Royals 4, Indians 1: Bats go silent as Ventura bests Bauer

Mike Aviles

Mike AvilesWhen the Indians look back on their first two and a half months of the 2014 season, they are going to lament the amount of games that they both failed to come through in ample opportunities at the plate and made defensive blunders that cost them runs.

Wednesday afternoon’s loss in Kansas City was the latest example. A night prior, Asdrubal Cabrera’s dropped throw on a double play ball and Carlos Santana’s bobble of a second double play grounder in the same inning opened the flood gates to a four run KC inning. Wednesday afternoon, the little things killed them again.

Trevor Bauer ran into a little trouble in the third inning. Mike Moustakas, who can’t seem to hit against anyone other than the Indians, doubled to open the inning. Alcides Escobar followed with a single up the middle. Tribe center fielder Michael Bourn came up firing to home and Moustakas was held at third. That was all well and good, except Bourn completely missed the cut off man, allowing Escobar to glide into second. Jarrod Dyson’s sac fly scored Moustakas for the game’s first run. Nori Aoki followed with a single to left, which advanced Escobar to third. Once again, had Bourn hit his cutoff man, Escobar would still be on second.

That’s when Omar Infante stepped to the plate. True story. I am watching the game here at my desk and Infante pops one up to short. I turn around, assuming the ball is caught for the key second out, which it was. Except Mike Aviles battling the sun, nearly dropped it, before catching the ball an falling to his backside. Escobar – who again shouldn’t have been on third if Bourn hits the cutoff man – took off for home. Aviles threw to the plate from his behind and couldn’t get enough juice on it. Bauer cut it off and threw home, but Escobar was safe.  I turned back and looked up to see the score was 2-0 Royals.

“I had glasses on, but everybody knows if the ball’s in the middle of the sun, it doesn’t matter what glasses you have,” Aviles said.

Only this Tribe defense could see a sac fly on a pop out to the shortstop.

“I saw Aviles was struggling for a moment with the sun, and when he caught the ball and went down to the grass, I said ‘I’m going because he needs to get up again and make a perfect throw.’ That’s a hard play,” Escobar said.

A third Royals sac fly came in the fourth and again, this one was aided by bad Tribe defense. With one out, Salvador Perez doubled and Moustakas singled. Escobar was next. He popped one that stayed in play near the first base dugout. Santana was there. He looked up, then down, then up again, then down again, and failed to make the catch. On the next pitch, Escobar sent a deep fly ball to center, which scored Perez.

Bauer struggled but managed to pitch into the sixth, giving up three runs on seven hits. He struck out just one and walked one in 93 pitches.

The offense had a hard time solving KC stud rookie Yordano Ventura. It wasn’t until the sixth that they even scratched anything together. Back to back singles from Bourn and Lonnie Chisenhall put them in business. They stayed stranded until Santana ripped a single over first baseman Eric Hosmer which scored Bourn. At 3-1, they were certainly in striking distance.

John Axford came on to pitch the seventh and gave up a run on KC’s fourth sac fly of the game, this one by Billy Butler. But the Indians still had two more shots.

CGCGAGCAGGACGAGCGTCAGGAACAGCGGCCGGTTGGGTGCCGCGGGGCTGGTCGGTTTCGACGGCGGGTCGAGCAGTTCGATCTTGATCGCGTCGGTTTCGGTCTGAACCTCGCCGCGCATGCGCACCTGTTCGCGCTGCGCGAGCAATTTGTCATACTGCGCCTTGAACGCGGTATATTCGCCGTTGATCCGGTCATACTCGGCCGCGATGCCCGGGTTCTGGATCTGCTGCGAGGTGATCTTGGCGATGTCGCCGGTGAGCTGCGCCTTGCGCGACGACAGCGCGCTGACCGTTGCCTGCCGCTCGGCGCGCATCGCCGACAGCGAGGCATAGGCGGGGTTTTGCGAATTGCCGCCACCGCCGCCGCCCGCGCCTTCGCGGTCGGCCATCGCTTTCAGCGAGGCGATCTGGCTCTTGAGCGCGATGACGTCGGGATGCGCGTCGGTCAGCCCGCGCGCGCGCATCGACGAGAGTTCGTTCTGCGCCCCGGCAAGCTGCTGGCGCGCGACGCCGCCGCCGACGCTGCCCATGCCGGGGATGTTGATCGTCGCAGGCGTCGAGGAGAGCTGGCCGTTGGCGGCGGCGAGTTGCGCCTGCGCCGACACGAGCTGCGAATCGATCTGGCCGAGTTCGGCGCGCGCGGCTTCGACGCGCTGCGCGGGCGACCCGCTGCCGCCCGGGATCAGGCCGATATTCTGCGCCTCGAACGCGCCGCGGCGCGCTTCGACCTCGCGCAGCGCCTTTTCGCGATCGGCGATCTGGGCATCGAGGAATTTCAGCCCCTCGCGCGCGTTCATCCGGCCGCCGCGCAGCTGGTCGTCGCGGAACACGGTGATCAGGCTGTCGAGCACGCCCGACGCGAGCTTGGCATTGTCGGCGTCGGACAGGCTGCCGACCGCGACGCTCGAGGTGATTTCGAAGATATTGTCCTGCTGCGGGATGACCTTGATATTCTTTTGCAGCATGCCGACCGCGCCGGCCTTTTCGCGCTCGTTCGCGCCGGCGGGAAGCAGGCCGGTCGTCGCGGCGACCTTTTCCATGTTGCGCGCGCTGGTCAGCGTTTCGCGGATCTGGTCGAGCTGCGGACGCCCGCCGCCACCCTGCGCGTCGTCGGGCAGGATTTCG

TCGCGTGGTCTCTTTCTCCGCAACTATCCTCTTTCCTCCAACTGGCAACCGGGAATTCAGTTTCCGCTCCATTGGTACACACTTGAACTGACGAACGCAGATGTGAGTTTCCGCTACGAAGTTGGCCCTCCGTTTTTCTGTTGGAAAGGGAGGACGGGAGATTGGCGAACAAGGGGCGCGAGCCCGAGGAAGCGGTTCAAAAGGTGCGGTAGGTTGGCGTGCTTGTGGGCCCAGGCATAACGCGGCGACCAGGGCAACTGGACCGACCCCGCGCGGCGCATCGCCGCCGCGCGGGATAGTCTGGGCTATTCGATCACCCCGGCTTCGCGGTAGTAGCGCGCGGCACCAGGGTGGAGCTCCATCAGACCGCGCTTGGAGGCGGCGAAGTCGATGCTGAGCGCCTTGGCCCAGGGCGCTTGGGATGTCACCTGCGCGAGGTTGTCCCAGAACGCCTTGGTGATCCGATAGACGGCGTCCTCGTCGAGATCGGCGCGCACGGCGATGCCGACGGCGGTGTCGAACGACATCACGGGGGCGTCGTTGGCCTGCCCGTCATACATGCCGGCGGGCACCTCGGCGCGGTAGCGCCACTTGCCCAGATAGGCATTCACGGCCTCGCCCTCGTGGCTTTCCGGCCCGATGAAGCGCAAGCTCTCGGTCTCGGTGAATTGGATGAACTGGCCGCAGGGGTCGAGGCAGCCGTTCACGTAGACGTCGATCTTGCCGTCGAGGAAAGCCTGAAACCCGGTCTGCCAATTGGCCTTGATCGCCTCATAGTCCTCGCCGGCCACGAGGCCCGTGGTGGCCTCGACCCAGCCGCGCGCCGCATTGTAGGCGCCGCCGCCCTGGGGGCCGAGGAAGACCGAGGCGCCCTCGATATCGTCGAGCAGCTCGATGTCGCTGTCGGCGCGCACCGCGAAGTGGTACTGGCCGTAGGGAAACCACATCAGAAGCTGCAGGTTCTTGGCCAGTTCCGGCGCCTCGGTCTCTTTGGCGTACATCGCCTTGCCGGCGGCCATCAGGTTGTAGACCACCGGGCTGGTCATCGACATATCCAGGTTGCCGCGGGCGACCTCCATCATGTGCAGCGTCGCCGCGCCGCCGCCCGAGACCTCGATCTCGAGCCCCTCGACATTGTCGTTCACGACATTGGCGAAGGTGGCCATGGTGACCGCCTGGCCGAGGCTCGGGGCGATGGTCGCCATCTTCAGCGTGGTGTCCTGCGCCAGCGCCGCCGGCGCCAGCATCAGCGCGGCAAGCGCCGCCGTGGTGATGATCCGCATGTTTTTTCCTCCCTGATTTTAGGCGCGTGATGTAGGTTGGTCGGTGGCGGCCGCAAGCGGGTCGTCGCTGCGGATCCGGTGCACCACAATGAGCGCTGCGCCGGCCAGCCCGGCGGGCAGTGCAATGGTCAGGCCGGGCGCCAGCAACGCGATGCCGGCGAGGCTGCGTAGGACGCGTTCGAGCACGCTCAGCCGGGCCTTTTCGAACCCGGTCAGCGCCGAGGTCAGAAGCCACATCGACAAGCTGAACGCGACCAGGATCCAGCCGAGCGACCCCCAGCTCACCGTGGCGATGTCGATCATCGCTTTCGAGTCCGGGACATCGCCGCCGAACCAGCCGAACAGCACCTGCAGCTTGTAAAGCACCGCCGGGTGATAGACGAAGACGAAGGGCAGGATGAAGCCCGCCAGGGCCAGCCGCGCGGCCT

Facing Wade Davis, who had an 18 inning scoreless streak working, it looked like they were going to finally explode. Bourn singled, Chisenhall walked, and Brantley singled to load the bases with nobody out. With the 4-5-6 batters due up, you had to think the Tribe would get at least something. It just wasn’t meant to be on this one.

Davis froze Kipnis on a called third strike, then came back to K Santana. David Murphy was the Tribe’s last hope and he grounded out weakly to second.

“I liked where we were, and who we had up, but there’s a reason that guy’s given up 11 hits and has got about 47 strikeouts,” Francona said of Davis.

That was all she wrote as Greg Holland pitched a 1-2-3 ninth to give the Royals a sweep of this mini two-game series.

The Tribe fell back to the .500 mark at 33-33 while the Royals jumped ahead of them for second place in the AL Central at 33-32. This 10-game, three-city trip now sits at 3-3 with four games to be played in Boston starting tomorrow night. It won’t be easy as lefty Jon Lester (6-7, 3.52) awaits them at Fenway. He will be faced by the Tribe’s Josh Tomlin (4-2, 3.12 ERA).

  • mgbode

    In division: 4-1 v. Detroit, 10-13 v. Everyone Else

  • nj0

    So if we win the division, the complaint this year will be – “yeah, they beat up on Detroit but were mediocre against some really bad teams”.

  • mgbode

    I was just putting that up there because “It’s Baseball”

    but, you are probably correct (if we don’t win the division — if we win the division, it’s all rainbows and gumdrops until we lose a playoff series).

  • nj0

    New Cleveland sports motto? “it’s all rainbows and gumdrops until we lose”

  • mgbode

    well, the good news for those who don’t like rainbows and gumdrops is that it usually won’t take long.

    but, really, that only works for the Indians. as if the 36year horrific stretch from ’58-’94 still resonates as the norm in the city.

    the Cavs have been among the league worst for 4 straight seasons and yet the Q is filled. Kyrie isn’t universally beloved as most young stars would, but that has more to due with the LeBron saga than anything else.

    and, obviously, the Browns get a pass on being terrible. i mean, it’d be hard for a franchise to keep a city roped in for this long and be this terrible any better than they have done it. I expect psychology papers to be written on this team/city dynamic for years and years as a case-study.